AN Altrincham runner taking part in the Boston Marathon says he would have been caught up in the carnage of the terror attack if he was a slower runner.

Tony Collier has spoken of his horror at the explosions and his relief to have escaped unscathed.

Timperley resident Tony had completed the run and was on his way back to his hotel with wife Tracey when the two bombs exploded - killing three people and injuring 176, 17 critically.

It was only when Tony and Tracey got back to the hotel that they learned of the horrific scenes at the finish line.

They were accompanied by Tony’s fellow Styal Running Club runner Claire Northcote, who had also completed the marathon, and her husband, Richard, from Wilmslow.

Tony, the chairman of Altrincham and Sale Chamber of Commerce, had completed the race in three hours, 24 minutes, while Claire finished 10 minutes later.

He said: “If I was a slower runner I could have been going past as the bombs went off.

“Thankfully we had left the area about 20 minutes earlier.

“It was a shock when we got back to the hotel and learned what had happened.”

Tony, aged 56 - the managing director of Altrincham accountants Milner Boardman - continued: “It was very dramatic and frightening.

“This is the most iconic marathon race in the world. It is an amazing celebration.

“Why on earth would someone want to bomb people like me, who are running to raise money for charity, or the athletes?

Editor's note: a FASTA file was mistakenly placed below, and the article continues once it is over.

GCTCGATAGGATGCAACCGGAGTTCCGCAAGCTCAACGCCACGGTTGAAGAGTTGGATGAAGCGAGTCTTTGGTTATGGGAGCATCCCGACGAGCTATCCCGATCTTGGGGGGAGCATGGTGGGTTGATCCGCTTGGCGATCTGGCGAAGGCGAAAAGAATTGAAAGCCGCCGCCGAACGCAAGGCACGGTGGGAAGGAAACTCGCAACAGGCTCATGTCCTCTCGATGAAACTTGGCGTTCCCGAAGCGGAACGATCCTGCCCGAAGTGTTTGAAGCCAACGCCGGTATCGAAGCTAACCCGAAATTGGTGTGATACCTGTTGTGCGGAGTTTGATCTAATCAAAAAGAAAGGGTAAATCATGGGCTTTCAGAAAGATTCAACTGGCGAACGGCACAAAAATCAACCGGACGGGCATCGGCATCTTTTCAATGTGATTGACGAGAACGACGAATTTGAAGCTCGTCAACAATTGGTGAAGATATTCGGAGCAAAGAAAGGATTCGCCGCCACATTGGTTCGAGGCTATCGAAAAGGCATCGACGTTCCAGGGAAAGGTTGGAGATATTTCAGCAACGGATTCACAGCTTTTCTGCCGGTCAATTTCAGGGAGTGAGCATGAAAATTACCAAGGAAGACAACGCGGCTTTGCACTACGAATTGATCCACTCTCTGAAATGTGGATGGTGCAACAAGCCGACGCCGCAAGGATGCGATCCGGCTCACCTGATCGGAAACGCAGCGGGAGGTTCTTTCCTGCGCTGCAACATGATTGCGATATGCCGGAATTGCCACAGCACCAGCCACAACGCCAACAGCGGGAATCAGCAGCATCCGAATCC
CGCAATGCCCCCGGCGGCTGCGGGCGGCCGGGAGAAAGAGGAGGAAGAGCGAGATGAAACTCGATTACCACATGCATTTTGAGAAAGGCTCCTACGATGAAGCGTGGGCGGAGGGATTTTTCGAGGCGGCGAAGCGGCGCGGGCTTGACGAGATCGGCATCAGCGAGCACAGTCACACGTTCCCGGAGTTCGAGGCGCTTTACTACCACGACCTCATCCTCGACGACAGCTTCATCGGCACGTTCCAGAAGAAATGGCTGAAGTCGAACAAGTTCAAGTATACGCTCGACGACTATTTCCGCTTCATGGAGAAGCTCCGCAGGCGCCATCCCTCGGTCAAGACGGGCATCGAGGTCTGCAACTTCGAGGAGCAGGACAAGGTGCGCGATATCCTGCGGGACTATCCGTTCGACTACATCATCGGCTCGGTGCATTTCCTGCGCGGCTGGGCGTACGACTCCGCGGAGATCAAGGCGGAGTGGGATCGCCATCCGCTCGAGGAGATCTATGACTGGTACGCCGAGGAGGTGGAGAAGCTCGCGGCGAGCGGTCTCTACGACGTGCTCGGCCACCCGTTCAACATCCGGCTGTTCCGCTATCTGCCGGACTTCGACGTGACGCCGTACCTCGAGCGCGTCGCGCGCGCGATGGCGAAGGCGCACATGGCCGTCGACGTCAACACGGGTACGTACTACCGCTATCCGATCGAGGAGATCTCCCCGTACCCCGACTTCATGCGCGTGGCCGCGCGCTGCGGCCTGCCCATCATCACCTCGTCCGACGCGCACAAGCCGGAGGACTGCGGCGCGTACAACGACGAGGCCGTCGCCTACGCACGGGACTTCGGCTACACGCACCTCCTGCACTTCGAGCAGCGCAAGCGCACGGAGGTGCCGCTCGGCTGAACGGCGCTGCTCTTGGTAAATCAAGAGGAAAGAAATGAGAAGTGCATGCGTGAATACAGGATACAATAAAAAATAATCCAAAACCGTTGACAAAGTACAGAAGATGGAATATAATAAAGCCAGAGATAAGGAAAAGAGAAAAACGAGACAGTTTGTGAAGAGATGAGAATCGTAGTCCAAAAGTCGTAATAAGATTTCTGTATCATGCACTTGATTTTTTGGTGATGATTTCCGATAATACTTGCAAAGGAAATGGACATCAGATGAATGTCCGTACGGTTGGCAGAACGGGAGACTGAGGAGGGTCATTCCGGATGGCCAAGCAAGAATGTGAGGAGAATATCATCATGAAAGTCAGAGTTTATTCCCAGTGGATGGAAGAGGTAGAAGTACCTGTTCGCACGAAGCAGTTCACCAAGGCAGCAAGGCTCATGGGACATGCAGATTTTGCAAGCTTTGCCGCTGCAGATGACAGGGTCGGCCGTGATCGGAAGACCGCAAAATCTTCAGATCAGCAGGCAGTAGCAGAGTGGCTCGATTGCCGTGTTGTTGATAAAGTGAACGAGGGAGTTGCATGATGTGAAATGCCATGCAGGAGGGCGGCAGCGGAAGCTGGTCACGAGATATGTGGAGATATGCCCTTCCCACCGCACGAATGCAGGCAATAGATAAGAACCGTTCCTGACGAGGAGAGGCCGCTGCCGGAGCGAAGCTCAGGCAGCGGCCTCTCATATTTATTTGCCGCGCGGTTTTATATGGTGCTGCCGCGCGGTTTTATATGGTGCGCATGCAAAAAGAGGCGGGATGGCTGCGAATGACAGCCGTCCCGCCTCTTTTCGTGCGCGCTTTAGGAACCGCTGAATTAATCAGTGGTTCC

“It felt like someone was trying to strike a blow into the heart of America - saying that wherever you have a big event, it will not be safe.”

He said the city went into 'lockdown' after the explosions with everyone told to stay in because of the fear of further attacks.

Tony’s group went into a local bar which went ‘completely quiet’ when President Barack Obama and the Mayor of Boston, Thomas Menino, spoke on TV.

He was full of admiration for the efforts of the yellow-clad volunteers to rescue people.

“We could see people in yellow jackets going into the bomb zone to try to rescue people. It was so incredibly brave as there could have been more bombs.”

After the explosion Tony and Tracey received about 200 messages from people concerned for their welfare. They contacted friends and family, including son Matthew, 29, and daughter, Stevie, 26, to assure them they were safe.

Now Tony - who was raising funds for the Children’s Adventure Farm Trust - and Tracey plan to head to Florida for a holiday.